In this paper I have sought to demonstrate, by offering a case illustration, how the limitation of time and specifically the unequivocal ending of our time together provided an opportunity for a meaningful engagement with how my client lived his life. What was initially presented in the room as an issue of anger management, by exploration was more meaningfully understood to be about his experience of time and the lack there of. By exploring the ontological anxiety, we understand the ontic fear, frustration and indeed so the anger. And by doing so, Marcus uncovered new horizons.
If we accept that our lives are shaped by the possibilities and limitations inherent in lived time, and within which we are inextricably bound, it surely follows that existentially informed practice in a time-limited setting can create the conditions to confront this anxiety and fundamental of authentic living. Reflecting life, the counselling contract is limited. Inviting the client to explore their relationship to this offers a potentially rich seam of exploration.
Heidegger (1927) tells us that we are forever projecting towards future possibilities and that fundamental to the quest for authentic living is Being-towards-death, by confronting our deepest ontological concern. The opportunity for engaging with this is abundant in a counselling setting shaped by time limitations and the certainty of an end date. Hoyt (1995: p144) tells us that in therapy, 'More is not necessarily better. Better is better.' From an existential counselling perspective, I would add that less, sometimes, can indeed be more.
Bor, R., Gill, S., Miller, R., & Parrott, C. (2004). Doing Therapy Briefly. London: Palgrave.
Budman, S.H. & Gurman, A.S. (1988). Theory and Practice of Brief Therapy. New York: Guilford Press.
De Shazer, S. (1985). Keys to Solutions in Brief Therapy. New York: W.W. Norton.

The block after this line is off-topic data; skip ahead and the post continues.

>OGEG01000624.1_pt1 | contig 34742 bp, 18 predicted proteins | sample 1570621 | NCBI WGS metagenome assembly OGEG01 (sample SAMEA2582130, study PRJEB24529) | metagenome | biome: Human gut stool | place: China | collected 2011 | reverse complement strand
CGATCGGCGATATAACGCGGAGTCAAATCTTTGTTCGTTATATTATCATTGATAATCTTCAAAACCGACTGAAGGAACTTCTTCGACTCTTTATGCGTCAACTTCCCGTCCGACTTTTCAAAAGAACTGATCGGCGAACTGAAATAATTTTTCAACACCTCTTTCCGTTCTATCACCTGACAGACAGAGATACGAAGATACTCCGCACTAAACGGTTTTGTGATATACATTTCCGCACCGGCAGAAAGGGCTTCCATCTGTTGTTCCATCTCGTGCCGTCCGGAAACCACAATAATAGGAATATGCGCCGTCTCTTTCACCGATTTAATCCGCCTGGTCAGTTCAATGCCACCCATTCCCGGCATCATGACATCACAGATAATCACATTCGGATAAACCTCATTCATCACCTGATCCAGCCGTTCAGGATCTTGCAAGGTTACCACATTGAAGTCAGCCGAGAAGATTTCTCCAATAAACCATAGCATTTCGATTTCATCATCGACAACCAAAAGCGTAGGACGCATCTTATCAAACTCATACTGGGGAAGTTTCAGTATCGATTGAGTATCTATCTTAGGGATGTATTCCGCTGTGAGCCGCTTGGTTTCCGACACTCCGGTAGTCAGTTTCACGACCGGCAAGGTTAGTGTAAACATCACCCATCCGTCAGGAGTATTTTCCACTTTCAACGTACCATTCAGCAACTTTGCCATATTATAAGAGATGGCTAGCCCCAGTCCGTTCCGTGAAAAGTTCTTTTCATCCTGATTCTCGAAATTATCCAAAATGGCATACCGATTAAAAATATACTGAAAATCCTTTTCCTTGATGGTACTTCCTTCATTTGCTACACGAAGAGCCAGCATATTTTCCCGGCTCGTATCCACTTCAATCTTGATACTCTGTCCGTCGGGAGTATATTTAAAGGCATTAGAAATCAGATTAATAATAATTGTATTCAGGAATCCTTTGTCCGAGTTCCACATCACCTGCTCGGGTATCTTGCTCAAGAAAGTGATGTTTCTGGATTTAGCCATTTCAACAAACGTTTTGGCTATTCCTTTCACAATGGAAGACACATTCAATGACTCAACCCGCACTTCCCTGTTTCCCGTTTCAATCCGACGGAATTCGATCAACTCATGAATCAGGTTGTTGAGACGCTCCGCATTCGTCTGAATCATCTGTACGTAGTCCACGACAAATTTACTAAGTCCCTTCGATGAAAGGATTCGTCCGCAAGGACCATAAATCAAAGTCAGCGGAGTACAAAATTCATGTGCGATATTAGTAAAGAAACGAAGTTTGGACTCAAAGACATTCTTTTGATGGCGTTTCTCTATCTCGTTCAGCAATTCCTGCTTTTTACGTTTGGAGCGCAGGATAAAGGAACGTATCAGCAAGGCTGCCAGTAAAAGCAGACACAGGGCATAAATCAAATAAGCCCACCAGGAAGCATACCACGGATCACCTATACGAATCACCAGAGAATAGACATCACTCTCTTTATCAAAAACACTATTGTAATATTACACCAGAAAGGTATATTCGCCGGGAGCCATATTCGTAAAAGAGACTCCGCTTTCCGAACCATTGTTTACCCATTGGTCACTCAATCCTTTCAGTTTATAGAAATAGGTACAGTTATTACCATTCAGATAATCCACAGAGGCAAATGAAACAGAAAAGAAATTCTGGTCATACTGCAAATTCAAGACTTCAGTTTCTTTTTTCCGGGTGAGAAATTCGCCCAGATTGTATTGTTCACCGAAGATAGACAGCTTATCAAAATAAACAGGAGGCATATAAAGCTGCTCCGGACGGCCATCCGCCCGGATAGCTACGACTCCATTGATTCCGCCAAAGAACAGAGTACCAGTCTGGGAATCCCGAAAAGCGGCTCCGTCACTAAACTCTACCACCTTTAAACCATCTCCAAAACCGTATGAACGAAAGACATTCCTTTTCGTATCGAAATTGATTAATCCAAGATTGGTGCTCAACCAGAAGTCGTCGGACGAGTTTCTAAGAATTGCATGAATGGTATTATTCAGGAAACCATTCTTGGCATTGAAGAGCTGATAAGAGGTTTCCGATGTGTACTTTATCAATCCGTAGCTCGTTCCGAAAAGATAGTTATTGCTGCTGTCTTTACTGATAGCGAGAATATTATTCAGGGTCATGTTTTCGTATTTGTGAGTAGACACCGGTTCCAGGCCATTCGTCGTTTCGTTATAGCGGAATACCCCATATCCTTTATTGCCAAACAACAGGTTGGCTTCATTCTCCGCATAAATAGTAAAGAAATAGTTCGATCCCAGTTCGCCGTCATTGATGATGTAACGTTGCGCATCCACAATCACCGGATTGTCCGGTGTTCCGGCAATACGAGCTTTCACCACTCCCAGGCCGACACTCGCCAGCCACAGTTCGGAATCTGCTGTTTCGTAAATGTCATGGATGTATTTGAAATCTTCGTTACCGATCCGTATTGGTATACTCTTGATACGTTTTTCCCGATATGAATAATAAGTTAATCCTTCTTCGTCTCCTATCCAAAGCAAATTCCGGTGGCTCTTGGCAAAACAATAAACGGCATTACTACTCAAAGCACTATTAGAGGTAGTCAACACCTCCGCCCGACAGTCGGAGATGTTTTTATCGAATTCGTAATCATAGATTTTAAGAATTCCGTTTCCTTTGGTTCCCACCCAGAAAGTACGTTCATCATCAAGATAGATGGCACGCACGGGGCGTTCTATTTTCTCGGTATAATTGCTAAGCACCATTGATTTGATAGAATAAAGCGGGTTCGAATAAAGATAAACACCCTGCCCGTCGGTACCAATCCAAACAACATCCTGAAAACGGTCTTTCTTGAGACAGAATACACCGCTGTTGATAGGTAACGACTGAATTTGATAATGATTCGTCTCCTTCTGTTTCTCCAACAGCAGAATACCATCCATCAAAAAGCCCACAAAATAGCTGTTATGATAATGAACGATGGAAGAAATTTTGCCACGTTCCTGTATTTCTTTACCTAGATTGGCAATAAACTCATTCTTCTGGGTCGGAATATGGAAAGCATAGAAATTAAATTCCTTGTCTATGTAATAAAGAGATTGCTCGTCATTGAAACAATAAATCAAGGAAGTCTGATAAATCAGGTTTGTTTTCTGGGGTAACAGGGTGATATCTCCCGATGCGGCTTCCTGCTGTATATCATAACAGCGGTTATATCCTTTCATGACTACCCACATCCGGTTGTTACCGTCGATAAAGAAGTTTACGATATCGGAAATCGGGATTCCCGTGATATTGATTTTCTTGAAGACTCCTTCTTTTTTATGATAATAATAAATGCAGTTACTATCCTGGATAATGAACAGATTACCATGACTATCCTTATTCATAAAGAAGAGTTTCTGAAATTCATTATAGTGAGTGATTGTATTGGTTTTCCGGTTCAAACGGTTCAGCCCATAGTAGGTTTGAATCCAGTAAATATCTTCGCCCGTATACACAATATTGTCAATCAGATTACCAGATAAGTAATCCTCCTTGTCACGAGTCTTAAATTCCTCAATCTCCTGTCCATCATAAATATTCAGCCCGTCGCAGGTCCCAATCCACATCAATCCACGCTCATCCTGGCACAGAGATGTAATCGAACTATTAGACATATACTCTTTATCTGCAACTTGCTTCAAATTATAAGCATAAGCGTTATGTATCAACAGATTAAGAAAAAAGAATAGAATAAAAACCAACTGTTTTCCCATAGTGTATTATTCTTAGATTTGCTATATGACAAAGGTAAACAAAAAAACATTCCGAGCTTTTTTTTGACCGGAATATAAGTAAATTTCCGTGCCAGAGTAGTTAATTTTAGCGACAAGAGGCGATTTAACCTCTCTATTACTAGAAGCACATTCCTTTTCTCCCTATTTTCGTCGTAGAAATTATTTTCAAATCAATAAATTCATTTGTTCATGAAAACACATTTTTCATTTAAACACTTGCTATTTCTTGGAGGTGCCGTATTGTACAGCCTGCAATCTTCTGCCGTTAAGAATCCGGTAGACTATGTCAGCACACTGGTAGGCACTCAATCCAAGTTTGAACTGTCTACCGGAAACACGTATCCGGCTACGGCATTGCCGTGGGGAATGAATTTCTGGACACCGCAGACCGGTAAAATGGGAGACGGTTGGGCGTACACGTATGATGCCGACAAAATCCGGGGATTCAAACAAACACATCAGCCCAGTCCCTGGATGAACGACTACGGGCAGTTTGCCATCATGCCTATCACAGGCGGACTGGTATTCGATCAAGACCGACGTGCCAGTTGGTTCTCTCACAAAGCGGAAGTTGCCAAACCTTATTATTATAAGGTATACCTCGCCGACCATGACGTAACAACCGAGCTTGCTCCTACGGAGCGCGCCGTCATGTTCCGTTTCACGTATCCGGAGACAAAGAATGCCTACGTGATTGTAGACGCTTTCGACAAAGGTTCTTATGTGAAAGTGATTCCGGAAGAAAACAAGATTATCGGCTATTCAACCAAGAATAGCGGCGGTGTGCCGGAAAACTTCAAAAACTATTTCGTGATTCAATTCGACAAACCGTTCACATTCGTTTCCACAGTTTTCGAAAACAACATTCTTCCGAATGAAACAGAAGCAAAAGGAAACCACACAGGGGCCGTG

Ferenczi, S. & Rank, O. (1925). The Development of Psychoanalysis. New York: Dover.
Heidegger, M. (1927/1962). Being and Time. Trans. Macquarrie, J. & Robinson, E.S. Oxford: Blackwell.
Hoyt, M. (1995). Brief Therapy and Managed Care. San Francisco: Jossey-Bass.
Husserl, E. (1913/1931). Ideas: General Introduction to Pure Phenomenology. Trans. Boyce Gibson, W.R. London: George Allen & Unwin Ltd.
Husserl, E. (1991). On the Phenomenology of Internal Time Consciousness Vol. 4. Collected Works. Trans. Brough, J. The Hague: Nijhoff.
Koss, M.P. & Butcher, J.N. (1986). Research on brief psychotherapy. In Garfield, S.L. & Bergin, A.E. (eds) Handbook of Psychotherapy and Behavior Change. 3rd ed. New York: Wiley.
Langdridge, D. (2006). Solution Focused Therapy: A way forward for brief existential therapy? In Existential Analysis, 17(2): 359-370.
O'Connell, B. (1998/2005). Solution-Focused Therapy. London: Sage Publications.
Strasser, F. & Strasser, A. (1997). Existential Time-limited Therapy: The Wheel of Existence. Chichester: John Wiley & Sons.
Warnock, M. (1970). Existentialism. Oxford: Oxford University Press.
* 'Marcus' consented to this material being written and his identity has been sufficiently disguised to protect his anonymity.
Neil Lamont As well as working privately, Neil works for a large counselling agency with people affected by HIV, and as a group facilitator for people living with addictions.
Contact: 79 Rouel Road, London SE16 3SL
Email: londonbridgewellbeing@gmail. com
|Gale Copyright:||Copyright 2012 Gale, Cengage Learning. All rights reserved.|